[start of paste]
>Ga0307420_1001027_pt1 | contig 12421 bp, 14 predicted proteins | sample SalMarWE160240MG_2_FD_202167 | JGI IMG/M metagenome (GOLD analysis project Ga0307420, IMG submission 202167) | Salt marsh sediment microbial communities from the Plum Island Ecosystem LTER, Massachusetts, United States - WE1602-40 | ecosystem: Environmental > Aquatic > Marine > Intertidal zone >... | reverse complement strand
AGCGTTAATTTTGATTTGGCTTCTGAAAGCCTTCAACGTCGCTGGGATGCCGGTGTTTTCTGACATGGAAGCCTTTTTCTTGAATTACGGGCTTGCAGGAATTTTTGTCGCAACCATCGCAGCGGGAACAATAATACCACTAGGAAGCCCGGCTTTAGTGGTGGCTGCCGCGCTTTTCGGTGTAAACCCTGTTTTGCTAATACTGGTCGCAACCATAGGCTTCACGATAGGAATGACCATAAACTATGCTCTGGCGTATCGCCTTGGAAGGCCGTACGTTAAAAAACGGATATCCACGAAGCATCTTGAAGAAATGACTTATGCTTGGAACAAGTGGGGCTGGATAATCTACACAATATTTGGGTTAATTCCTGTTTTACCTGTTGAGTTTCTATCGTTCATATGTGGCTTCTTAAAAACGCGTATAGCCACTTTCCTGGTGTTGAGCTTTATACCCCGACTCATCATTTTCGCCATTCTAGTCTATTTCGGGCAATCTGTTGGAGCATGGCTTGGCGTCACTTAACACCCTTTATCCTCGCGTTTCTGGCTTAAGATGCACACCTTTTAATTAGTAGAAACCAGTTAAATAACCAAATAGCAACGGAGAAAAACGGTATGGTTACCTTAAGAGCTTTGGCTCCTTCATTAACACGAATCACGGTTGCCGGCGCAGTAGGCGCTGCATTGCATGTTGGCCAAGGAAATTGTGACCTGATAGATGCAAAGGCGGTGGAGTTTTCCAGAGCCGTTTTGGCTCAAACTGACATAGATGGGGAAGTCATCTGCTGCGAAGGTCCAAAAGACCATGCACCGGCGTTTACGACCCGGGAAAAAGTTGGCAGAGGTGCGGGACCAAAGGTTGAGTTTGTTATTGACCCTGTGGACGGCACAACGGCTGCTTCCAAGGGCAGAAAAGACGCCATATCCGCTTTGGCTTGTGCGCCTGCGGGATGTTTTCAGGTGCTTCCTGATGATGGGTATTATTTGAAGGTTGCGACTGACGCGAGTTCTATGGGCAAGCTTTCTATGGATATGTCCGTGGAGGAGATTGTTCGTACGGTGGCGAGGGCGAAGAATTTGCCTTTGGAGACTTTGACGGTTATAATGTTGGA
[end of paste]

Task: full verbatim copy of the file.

>Ga0307420_1001027_pt1 | contig 12421 bp, 14 predicted proteins | sample SalMarWE160240MG_2_FD_202167 | JGI IMG/M metagenome (GOLD analysis project Ga0307420, IMG submission 202167) | Salt marsh sediment microbial communities from the Plum Island Ecosystem LTER, Massachusetts, United States - WE1602-40 | ecosystem: Environmental > Aquatic > Marine > Intertidal zone >... | reverse complement strand
AGCGTTAATTTTGATTTGGCTTCTGAAAGCCTTCAACGTCGCTGGGATGCCGGTGTTTTCTGACATGGAAGCCTTTTTCTTGAATTACGGGCTTGCAGGAATTTTTGTCGCAACCATCGCAGCGGGAACAATAATACCACTAGGAAGCCCGGCTTTAGTGGTGGCTGCCGCGCTTTTCGGTGTAAACCCTGTTTTGCTAATACTGGTCGCAACCATAGGCTTCACGATAGGAATGACCATAAACTATGCTCTGGCGTATCGCCTTGGAAGGCCGTACGTTAAAAAACGGATATCCACGAAGCATCTTGAAGAAATGACTTATGCTTGGAACAAGTGGGGCTGGATAATCTACACAATATTTGGGTTAATTCCTGTTTTACCTGTTGAGTTTCTATCGTTCATATGTGGCTTCTTAAAAACGCGTATAGCCACTTTCCTGGTGTTGAGCTTTATACCCCGACTCATCATTTTCGCCATTCTAGTCTATTTCGGGCAATCTGTTGGAGCATGGCTTGGCGTCACTTAACACCCTTTATCCTCGCGTTTCTGGCTTAAGATGCACACCTTTTAATTAGTAGAAACCAGTTAAATAACCAAATAGCAACGGAGAAAAACGGTATGGTTACCTTAAGAGCTTTGGCTCCTTCATTAACACGAATCACGGTTGCCGGCGCAGTAGGCGCTGCATTGCATGTTGGCCAAGGAAATTGTGACCTGATAGATGCAAAGGCGGTGGAGTTTTCCAGAGCCGTTTTGGCTCAAACTGACATAGATGGGGAAGTCATCTGCTGCGAAGGTCCAAAAGACCATGCACCGGCGTTTACGACCCGGGAAAAAGTTGGCAGAGGTGCGGGACCAAAGGTTGAGTTTGTTATTGACCCTGTGGACGGCACAACGGCTGCTTCCAAGGGCAGAAAAGACGCCATATCCGCTTTGGCTTGTGCGCCTGCGGGATGTTTTCAGGTGCTTCCTGATGATGGGTATTATTTGAAGGTTGCGACTGACGCGAGTTCTATGGGCAAGCTTTCTATGGATATGTCCGTGGAGGAGATTGTTCGTACGGTGGCGAGGGCGAAGAATTTGCCTTTGGAGACTTTGACGGTTATAATGTTGGA